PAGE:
As the College was amalgamated with Wolverhampton Polytechnic, later to become the University of Wolverhampton in John Major’s great university creating days, I became the head of the School Experience Section in the Faculty of Education, managing the teaching practice and school placement programmes both logistically and academically.
 
Meanwhile my young family were growing fast, as they do.  Jane stopped work to be a full time mother for a while and Rachel and David did rather better at school than did their father going on to University to read Physics and American Studies respectively.  A blow in their young lives was the sad death of their mum, the big C of course, so new pathways had to be forged.  They graduated at a time when the world was becoming smaller.  From spending all of their lives in Cannock and then Leeds and Leicester they tracked globally to Australia, New Zealand and the Far East on student working visas.  I think the furthest afield I went whilst in my school and college years was Butlins in Clacton.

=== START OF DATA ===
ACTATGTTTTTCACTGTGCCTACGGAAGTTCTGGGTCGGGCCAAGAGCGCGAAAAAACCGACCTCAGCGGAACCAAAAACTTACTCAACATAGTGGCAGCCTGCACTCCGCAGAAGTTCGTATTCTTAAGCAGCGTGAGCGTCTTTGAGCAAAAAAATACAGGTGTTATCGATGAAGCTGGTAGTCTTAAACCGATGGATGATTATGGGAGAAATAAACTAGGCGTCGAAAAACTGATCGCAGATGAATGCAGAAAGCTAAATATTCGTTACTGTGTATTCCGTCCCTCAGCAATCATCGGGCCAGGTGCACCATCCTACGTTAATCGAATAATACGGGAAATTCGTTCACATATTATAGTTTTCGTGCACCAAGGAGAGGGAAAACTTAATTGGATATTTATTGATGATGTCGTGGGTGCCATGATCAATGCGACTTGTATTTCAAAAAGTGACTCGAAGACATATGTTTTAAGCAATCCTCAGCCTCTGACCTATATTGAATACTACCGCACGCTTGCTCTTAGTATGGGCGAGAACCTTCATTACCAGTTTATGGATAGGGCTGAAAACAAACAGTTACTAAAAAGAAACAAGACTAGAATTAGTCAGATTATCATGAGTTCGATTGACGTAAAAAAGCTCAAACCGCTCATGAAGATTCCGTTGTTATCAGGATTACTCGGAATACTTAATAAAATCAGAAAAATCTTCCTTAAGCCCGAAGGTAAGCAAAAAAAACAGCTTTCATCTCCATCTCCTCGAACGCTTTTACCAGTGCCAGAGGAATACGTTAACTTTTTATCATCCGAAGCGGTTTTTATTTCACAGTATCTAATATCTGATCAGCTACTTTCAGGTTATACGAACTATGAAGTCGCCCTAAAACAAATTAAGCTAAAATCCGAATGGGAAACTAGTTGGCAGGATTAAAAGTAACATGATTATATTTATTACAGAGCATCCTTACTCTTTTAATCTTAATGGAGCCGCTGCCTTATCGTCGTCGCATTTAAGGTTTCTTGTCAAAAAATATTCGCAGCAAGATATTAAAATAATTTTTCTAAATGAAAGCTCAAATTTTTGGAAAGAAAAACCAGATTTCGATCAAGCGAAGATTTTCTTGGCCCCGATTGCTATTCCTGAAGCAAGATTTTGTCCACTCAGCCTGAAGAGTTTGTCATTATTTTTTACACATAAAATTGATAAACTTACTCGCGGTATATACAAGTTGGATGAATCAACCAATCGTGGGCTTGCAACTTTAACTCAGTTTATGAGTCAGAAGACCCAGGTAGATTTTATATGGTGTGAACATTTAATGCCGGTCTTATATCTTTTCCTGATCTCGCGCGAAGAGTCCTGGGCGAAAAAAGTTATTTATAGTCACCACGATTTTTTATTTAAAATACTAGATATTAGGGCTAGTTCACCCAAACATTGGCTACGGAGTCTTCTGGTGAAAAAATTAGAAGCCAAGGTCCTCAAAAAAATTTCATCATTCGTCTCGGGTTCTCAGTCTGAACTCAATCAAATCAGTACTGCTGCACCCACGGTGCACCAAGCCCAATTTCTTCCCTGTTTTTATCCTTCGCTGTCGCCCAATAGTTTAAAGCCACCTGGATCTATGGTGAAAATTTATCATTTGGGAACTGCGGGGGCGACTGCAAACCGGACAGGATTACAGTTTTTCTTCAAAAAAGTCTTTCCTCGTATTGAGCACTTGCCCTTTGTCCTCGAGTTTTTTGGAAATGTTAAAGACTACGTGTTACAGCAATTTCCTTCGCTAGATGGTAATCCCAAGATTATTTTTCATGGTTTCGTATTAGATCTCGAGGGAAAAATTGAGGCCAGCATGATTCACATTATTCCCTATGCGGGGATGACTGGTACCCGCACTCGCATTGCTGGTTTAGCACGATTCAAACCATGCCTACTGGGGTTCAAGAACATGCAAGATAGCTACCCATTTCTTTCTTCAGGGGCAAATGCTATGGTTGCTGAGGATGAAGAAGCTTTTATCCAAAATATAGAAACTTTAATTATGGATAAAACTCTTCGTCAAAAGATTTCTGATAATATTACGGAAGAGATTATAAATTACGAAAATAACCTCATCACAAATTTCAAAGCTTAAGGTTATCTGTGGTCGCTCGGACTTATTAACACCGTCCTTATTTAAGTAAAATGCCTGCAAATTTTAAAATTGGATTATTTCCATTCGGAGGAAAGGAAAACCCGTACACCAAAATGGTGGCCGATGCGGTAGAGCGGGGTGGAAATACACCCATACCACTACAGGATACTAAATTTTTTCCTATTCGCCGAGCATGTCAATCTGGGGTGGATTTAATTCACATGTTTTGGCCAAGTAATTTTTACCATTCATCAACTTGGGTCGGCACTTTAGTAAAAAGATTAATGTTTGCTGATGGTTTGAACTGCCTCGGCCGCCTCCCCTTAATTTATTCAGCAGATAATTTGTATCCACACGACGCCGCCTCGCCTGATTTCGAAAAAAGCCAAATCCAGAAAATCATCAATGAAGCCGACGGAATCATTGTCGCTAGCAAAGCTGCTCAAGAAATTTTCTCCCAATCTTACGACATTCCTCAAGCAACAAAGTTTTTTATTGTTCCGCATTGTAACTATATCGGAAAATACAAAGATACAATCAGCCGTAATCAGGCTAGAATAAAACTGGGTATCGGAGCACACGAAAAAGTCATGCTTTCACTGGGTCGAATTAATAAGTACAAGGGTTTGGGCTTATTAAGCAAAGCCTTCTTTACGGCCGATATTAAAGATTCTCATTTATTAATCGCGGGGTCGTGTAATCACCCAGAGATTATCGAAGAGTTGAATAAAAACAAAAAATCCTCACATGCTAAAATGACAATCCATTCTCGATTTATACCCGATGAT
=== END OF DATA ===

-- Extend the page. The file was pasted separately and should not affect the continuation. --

From living with a bustling family of four to coming home each day to an empty house was a bit of a culture shock – time to think about what I was to do for the next bit of my life.  Another exchange opportunity came up, this time to New Zealand, so I took it.  It was after all only for a year.  I was placed with the teaching practice division in Palmerston North College of Education, which became the Faculty of Education of Massey University.  If ever you have a chance to go on an exchange year, take it.  It was a blast!  Sobriety hit me part way through, though.  The University of Wolverhampton Faculty of Education reorganised that year and offered me a job which I didn’t want.  So I resigned, which was probably what they wanted anyway.